The Sagaris is often refered to as the scariest TVR ever built, due to its lack of ABS, airbags, or any safety features
The 420 SEAC was built between 1986 and 1988, and was powered by a Rover V8
The Cerbera was launched in 1996. It was offered with both straight six and V8 engines
This is the TVR Griffith. Originally launched as the Griffith 200, it was succeeded by a 400 series model
Between 1986 and 1994 2604 S Series cars were produced – a substantial amount compared with other TVR models
The striking TVR Sagaris is powered by a 380bhp 4.0-litre engine, enough for a top speed of 185mph
At just 1078kg, it will also hit 60mph in 3.7sec
The 1991 TVR Griffith paid homage to the Griffith 200 and Griffith 400
This racing Speed 12 took wins in the British GT championship at Brands and Oulton Park
The TVR T350 is based on the Tamora, and is the predecessor to the Sagaris
This is the TVR Tamora, which was the marque's entry-level car in 2002 and cost £43,460
The Tuscan is arguably the most well-known TVR. It went on to spawn race version which raced at Le Mans
A TVR Tuscan on the limit at Brands Hatch
The Sagaris can sprint from 0-60mph in 3.7 seconds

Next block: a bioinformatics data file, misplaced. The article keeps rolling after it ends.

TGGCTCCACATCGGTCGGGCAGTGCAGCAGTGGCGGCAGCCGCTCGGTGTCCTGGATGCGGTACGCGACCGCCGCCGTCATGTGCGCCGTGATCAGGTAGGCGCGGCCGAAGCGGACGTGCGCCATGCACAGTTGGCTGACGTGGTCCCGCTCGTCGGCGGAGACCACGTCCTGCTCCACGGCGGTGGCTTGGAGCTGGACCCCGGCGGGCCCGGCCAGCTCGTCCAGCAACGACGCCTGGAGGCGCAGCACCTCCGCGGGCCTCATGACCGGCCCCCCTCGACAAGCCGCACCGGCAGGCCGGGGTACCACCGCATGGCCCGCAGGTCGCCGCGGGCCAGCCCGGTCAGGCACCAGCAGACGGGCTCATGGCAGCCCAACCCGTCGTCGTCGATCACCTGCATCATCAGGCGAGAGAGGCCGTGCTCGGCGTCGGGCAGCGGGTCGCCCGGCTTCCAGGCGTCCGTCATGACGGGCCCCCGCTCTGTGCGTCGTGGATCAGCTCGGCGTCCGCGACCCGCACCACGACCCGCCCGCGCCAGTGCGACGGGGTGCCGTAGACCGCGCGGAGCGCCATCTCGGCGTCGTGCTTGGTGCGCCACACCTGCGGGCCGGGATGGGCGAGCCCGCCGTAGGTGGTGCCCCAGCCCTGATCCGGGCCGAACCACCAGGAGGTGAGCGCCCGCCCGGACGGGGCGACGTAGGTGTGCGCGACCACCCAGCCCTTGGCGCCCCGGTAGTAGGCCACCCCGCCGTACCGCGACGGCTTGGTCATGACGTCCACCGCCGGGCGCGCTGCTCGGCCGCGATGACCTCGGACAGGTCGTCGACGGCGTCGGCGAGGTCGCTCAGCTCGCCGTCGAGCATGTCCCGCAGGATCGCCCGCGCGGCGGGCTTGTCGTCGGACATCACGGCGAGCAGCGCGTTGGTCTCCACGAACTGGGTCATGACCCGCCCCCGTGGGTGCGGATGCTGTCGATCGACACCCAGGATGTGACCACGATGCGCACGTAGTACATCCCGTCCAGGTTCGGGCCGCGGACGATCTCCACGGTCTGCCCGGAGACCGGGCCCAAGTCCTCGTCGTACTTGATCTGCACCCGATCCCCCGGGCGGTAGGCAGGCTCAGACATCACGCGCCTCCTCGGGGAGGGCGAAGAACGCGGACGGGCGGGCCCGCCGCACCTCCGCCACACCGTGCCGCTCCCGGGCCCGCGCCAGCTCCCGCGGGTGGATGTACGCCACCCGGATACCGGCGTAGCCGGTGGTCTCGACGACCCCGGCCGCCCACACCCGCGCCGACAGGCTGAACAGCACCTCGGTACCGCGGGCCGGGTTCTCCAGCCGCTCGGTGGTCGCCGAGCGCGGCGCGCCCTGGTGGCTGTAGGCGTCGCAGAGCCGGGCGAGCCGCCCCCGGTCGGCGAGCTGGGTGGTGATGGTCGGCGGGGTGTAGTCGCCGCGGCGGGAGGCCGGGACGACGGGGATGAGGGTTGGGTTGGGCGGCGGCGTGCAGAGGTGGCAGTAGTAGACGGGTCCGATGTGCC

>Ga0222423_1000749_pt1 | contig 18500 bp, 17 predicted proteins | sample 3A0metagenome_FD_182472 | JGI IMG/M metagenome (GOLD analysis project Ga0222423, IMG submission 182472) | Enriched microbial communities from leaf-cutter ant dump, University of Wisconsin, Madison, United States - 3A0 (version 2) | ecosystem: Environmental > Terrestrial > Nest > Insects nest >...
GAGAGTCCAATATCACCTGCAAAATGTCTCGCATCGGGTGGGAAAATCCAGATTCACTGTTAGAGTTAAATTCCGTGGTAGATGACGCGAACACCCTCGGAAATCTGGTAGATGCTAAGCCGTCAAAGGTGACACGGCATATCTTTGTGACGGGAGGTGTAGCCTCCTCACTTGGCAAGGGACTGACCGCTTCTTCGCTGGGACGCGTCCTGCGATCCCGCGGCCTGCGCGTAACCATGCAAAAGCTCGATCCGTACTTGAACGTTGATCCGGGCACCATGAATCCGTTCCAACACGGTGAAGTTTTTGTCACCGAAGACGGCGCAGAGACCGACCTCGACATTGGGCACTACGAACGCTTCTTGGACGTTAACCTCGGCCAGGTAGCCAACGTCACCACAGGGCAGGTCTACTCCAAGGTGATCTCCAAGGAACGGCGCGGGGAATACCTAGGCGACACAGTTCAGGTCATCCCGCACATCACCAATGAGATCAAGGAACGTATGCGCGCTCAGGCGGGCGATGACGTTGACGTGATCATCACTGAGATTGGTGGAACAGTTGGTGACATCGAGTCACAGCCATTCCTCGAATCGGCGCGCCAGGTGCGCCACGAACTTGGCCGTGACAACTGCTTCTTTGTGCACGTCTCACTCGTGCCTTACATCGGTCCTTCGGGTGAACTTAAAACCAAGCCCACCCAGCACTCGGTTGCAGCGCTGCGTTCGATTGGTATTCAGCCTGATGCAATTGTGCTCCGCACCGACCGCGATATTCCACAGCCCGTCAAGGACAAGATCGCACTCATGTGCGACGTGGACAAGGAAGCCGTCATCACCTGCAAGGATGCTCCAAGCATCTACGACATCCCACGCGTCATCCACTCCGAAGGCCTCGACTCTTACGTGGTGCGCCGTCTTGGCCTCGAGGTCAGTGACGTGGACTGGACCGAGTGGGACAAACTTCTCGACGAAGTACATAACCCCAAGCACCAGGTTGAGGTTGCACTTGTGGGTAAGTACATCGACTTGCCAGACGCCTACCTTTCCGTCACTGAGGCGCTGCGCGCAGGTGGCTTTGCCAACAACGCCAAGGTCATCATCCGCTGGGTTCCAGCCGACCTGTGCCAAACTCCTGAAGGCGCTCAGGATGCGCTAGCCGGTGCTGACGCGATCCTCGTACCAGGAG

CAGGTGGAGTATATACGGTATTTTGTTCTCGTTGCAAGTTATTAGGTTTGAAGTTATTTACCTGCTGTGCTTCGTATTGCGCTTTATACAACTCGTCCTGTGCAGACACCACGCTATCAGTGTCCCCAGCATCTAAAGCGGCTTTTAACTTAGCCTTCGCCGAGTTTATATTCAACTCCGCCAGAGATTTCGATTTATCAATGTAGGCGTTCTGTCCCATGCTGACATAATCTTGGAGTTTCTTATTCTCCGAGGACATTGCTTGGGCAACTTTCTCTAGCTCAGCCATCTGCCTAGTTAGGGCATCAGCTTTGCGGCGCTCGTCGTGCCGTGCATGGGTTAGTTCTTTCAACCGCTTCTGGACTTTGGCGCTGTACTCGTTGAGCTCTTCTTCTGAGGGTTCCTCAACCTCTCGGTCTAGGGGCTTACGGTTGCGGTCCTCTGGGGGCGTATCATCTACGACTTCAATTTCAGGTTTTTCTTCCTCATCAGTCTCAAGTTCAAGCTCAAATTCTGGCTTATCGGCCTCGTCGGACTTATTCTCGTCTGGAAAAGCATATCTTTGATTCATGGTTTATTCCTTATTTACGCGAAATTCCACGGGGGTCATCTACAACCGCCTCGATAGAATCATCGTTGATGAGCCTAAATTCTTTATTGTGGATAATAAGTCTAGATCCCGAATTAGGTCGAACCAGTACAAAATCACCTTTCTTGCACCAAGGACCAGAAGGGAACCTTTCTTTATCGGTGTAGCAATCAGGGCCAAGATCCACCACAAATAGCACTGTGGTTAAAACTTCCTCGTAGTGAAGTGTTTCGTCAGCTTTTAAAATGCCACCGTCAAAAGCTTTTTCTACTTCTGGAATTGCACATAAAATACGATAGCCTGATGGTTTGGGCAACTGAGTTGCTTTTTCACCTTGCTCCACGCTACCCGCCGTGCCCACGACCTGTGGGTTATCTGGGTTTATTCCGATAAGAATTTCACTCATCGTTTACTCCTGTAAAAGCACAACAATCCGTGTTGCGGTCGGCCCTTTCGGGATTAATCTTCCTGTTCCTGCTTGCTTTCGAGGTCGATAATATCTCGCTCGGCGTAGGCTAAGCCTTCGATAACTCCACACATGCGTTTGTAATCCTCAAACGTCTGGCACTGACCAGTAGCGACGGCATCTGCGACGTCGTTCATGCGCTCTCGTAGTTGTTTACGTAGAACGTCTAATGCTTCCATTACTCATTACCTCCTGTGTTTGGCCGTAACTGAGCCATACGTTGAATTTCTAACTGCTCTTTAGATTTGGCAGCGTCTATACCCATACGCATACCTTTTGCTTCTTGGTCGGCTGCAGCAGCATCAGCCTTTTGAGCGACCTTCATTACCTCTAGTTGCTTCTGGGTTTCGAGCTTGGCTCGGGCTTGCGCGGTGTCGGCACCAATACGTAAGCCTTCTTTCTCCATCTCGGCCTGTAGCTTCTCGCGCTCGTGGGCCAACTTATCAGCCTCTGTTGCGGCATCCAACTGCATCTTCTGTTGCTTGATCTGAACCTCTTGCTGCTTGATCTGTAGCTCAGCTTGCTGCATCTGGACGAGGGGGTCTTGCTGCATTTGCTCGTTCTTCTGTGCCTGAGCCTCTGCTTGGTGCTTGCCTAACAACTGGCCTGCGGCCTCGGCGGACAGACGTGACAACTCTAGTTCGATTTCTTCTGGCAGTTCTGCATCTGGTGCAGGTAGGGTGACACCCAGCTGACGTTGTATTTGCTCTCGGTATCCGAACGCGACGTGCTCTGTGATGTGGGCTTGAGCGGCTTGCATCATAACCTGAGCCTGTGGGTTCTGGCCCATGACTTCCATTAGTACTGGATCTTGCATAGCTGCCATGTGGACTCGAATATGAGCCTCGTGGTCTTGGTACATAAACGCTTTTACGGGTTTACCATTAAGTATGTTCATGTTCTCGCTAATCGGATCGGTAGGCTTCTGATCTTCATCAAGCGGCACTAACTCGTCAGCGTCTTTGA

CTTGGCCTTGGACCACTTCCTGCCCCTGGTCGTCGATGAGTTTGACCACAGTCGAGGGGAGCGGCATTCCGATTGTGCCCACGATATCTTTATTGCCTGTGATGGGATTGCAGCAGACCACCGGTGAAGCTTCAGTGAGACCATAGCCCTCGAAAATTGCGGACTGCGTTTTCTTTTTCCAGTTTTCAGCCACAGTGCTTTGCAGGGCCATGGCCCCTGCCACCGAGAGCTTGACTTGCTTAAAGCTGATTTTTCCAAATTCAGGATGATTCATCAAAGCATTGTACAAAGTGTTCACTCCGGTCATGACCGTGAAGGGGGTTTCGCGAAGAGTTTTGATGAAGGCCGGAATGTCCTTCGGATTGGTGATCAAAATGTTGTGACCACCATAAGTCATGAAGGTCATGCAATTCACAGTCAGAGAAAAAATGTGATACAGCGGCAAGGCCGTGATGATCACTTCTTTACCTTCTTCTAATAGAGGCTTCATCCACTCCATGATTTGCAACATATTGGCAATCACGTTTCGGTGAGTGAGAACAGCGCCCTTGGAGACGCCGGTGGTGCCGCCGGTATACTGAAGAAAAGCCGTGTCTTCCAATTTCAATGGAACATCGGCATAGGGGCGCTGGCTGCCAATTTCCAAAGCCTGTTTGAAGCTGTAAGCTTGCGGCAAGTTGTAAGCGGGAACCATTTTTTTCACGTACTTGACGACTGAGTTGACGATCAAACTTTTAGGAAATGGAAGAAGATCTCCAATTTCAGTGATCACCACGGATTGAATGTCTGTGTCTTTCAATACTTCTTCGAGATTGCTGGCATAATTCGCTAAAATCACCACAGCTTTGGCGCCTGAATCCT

This V8 S Series was Peter Wheeler's first major development after he bought the firm from Martin Lilley
Previously, the former owner of the TVR sports car name had given up hope of ever restarting production. Smolenski, a Vienna-based Russian investor, had spent years developing various TVR prototypes but told Autocar that costs and customer demands are now too high to make the project viable.
He was reputedly going to take the name to a new venture building portable wind turbines.
Smolenski bought the Blackpool-based firm in 2004 for a rumoured £15 million and operated it in fits and starts until production ceased at the end of 2006.
Amid difficulties with retrenchments and the sale of assets, Smolensky moved to Austria, where he set about building three prototypes with the hope of kickstarting a modern era for TVR.
“We built three cars,” said Smolenski. “A Tuscan Mk2 convertible with a 400bhp Corvette LS3 engine, a Cerbera powered by a BMW twin-turbo V8 diesel and a GT350 powered by a 100kW electric motor. They all worked well, but the costs were high. We would have to sell them at between £100,000 and £200,000, which was too high to make sense.”
At one stage Smolenski commented that he was close to striking a deal with Caterham Cars to provide support for a manufacturing operation, but he lacked confidence that the cars would sell profitably. Spare parts for existing cars remain available through Performance Engines, Racing Green and TVR Power.
Smolenski had stated that he had no plans to sell the TVR name, but indicated he would listen to proposals. Speaking prior to the recent announcements, he had said “People contact me sometimes, but any TVR plan would have to deliver a good return.”
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